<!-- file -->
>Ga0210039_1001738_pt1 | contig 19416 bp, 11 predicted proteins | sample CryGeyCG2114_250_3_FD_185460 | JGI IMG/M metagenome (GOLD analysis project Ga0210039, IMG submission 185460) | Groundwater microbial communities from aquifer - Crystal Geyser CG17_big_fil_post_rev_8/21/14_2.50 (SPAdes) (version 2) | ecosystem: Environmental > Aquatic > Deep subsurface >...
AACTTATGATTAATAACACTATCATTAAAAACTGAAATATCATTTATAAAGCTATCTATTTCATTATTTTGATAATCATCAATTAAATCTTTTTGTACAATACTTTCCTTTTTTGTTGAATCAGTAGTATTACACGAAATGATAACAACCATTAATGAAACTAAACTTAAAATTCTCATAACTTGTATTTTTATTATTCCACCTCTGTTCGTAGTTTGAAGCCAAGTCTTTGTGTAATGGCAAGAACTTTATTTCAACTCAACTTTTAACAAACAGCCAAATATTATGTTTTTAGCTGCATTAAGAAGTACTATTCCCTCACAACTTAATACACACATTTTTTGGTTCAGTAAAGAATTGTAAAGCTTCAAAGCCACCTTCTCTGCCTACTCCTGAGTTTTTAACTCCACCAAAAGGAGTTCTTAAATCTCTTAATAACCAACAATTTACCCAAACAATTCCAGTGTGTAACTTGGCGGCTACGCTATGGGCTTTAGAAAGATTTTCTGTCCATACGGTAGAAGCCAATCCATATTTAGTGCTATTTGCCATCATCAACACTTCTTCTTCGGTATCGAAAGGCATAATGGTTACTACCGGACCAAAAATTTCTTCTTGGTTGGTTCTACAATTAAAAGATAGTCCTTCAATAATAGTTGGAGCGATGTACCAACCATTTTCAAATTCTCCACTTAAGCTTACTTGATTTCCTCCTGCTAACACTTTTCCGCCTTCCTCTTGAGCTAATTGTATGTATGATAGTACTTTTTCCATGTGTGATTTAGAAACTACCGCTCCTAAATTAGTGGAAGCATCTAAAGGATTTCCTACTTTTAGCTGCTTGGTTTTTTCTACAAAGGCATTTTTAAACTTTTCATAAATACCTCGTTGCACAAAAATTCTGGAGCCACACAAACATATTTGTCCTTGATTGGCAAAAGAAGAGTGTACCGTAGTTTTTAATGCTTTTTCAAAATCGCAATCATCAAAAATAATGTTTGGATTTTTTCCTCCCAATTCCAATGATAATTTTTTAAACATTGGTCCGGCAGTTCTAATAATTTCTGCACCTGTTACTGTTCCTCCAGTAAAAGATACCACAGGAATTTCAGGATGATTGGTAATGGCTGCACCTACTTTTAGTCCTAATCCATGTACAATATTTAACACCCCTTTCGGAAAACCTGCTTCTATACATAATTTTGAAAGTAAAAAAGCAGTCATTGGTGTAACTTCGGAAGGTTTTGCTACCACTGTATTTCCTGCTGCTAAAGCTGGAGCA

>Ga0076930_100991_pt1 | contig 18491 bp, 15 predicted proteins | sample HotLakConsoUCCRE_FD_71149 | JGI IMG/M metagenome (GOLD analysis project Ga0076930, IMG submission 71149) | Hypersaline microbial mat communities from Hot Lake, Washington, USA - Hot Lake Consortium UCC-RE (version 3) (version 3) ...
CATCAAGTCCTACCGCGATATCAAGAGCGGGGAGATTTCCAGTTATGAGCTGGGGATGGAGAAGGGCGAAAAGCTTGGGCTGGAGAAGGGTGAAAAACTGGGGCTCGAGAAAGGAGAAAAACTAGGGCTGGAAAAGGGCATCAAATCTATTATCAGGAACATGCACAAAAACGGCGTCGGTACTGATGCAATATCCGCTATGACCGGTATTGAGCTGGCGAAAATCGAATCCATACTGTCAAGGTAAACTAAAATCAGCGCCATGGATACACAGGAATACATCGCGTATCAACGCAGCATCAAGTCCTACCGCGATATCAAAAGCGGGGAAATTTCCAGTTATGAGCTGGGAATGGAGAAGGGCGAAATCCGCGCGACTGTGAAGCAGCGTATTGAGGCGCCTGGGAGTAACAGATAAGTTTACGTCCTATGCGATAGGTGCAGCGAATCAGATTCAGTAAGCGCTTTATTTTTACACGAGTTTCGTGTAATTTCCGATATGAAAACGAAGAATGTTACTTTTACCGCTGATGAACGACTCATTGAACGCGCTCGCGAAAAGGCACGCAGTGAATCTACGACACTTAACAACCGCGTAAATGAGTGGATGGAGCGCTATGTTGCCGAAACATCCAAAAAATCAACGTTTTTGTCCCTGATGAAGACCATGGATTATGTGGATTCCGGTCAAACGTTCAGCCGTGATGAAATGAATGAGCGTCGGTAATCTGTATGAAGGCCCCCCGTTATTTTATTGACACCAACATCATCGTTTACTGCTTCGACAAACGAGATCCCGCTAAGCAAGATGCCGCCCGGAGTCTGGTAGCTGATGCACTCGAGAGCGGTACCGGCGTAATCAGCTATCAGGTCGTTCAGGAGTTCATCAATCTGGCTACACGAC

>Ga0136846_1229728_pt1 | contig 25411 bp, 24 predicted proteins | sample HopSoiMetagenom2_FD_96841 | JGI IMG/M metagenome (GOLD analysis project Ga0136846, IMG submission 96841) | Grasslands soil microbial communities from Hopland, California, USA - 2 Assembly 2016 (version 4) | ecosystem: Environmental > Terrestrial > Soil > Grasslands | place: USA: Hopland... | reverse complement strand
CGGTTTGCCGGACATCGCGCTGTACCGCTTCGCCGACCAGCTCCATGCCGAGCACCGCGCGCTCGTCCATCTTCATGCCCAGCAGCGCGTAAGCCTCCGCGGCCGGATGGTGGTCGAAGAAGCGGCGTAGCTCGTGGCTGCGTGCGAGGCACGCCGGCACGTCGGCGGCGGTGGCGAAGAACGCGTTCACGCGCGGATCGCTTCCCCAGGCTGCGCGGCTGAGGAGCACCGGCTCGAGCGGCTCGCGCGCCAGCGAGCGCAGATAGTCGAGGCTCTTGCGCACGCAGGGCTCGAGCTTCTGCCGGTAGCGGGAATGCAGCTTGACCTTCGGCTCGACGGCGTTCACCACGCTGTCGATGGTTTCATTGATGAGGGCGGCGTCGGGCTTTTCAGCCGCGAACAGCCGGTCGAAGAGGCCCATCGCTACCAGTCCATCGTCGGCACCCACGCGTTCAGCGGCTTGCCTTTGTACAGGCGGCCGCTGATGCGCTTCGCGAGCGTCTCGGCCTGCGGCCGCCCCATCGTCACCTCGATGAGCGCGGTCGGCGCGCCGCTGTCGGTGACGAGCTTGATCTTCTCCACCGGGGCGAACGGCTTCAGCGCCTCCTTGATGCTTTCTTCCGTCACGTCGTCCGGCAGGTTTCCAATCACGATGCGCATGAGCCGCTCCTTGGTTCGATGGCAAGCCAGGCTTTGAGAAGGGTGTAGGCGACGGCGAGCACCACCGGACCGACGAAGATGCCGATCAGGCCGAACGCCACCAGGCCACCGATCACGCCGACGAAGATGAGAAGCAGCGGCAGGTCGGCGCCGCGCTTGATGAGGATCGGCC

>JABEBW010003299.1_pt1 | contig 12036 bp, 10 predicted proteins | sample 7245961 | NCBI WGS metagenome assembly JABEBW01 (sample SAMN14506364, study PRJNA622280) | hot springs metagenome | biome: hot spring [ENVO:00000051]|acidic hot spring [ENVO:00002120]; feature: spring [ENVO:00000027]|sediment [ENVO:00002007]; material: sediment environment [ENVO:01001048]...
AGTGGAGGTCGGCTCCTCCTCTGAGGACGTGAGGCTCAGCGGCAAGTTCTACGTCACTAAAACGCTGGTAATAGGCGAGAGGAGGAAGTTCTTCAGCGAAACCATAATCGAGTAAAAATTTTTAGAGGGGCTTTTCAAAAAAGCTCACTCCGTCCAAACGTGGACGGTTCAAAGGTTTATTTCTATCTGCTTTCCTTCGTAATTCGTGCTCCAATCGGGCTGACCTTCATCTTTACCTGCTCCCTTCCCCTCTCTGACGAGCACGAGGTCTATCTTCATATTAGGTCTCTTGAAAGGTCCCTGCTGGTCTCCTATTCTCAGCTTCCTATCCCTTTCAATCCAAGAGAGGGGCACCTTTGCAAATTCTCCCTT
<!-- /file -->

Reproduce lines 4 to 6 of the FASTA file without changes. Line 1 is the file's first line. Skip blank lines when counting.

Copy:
CATCAAGTCCTACCGCGATATCAAGAGCGGGGAGATTTCCAGTTATGAGCTGGGGATGGAGAAGGGCGAAAAGCTTGGGCTGGAGAAGGGTGAAAAACTGGGGCTCGAGAAAGGAGAAAAACTAGGGCTGGAAAAGGGCATCAAATCTATTATCAGGAACATGCACAAAAACGGCGTCGGTACTGATGCAATATCCGCTATGACCGGTATTGAGCTGGCGAAAATCGAATCCATACTGTCAAGGTAAACTAAAATCAGCGCCATGGATACACAGGAATACATCGCGTATCAACGCAGCATCAAGTCCTACCGCGATATCAAAAGCGGGGAAATTTCCAGTTATGAGCTGGGAATGGAGAAGGGCGAAATCCGCGCGACTGTGAAGCAGCGTATTGAGGCGCCTGGGAGTAACAGATAAGTTTACGTCCTATGCGATAGGTGCAGCGAATCAGATTCAGTAAGCGCTTTATTTTTACACGAGTTTCGTGTAATTTCCGATATGAAAACGAAGAATGTTACTTTTACCGCTGATGAACGACTCATTGAACGCGCTCGCGAAAAGGCACGCAGTGAATCTACGACACTTAACAACCGCGTAAATGAGTGGATGGAGCGCTATGTTGCCGAAACATCCAAAAAATCAACGTTTTTGTCCCTGATGAAGACCATGGATTATGTGGATTCCGGTCAAACGTTCAGCCGTGATGAAATGAATGAGCGTCGGTAATCTGTATGAAGGCCCCCCGTTATTTTATTGACACCAACATCATCGTTTACTGCTTCGACAAACGAGATCCCGCTAAGCAAGATGCCGCCCGGAGTCTGGTAGCTGATGCACTCGAGAGCGGTACCGGCGTAATCAGCTATCAGGTCGTTCAGGAGTTCATCAATCTGGCTACACGAC

>Ga0136846_1229728_pt1 | contig 25411 bp, 24 predicted proteins | sample HopSoiMetagenom2_FD_96841 | JGI IMG/M metagenome (GOLD analysis project Ga0136846, IMG submission 96841) | Grasslands soil microbial communities from Hopland, California, USA - 2 Assembly 2016 (version 4) | ecosystem: Environmental > Terrestrial > Soil > Grasslands | place: USA: Hopland... | reverse complement strand
CGGTTTGCCGGACATCGCGCTGTACCGCTTCGCCGACCAGCTCCATGCCGAGCACCGCGCGCTCGTCCATCTTCATGCCCAGCAGCGCGTAAGCCTCCGCGGCCGGATGGTGGTCGAAGAAGCGGCGTAGCTCGTGGCTGCGTGCGAGGCACGCCGGCACGTCGGCGGCGGTGGCGAAGAACGCGTTCACGCGCGGATCGCTTCCCCAGGCTGCGCGGCTGAGGAGCACCGGCTCGAGCGGCTCGCGCGCCAGCGAGCGCAGATAGTCGAGGCTCTTGCGCACGCAGGGCTCGAGCTTCTGCCGGTAGCGGGAATGCAGCTTGACCTTCGGCTCGACGGCGTTCACCACGCTGTCGATGGTTTCATTGATGAGGGCGGCGTCGGGCTTTTCAGCCGCGAACAGCCGGTCGAAGAGGCCCATCGCTACCAGTCCATCGTCGGCACCCACGCGTTCAGCGGCTTGCCTTTGTACAGGCGGCCGCTGATGCGCTTCGCGAGCGTCTCGGCCTGCGGCCGCCCCATCGTCACCTCGATGAGCGCGGTCGGCGCGCCGCTGTCGGTGACGAGCTTGATCTTCTCCACCGGGGCGAACGGCTTCAGCGCCTCCTTGATGCTTTCTTCCGTCACGTCGTCCGGCAGGTTTCCAATCACGATGCGCATGAGCCGCTCCTTGGTTCGATGGCAAGCCAGGCTTTGAGAAGGGTGTAGGCGACGGCGAGCACCACCGGACCGACGAAGATGCCGATCAGGCCGAACGCCACCAGGCCACCGATCACGCCGACGAAGATGAGAAGCAGCGGCAGGTCGGCGCCGCGCTTGATGAGGATCGGCC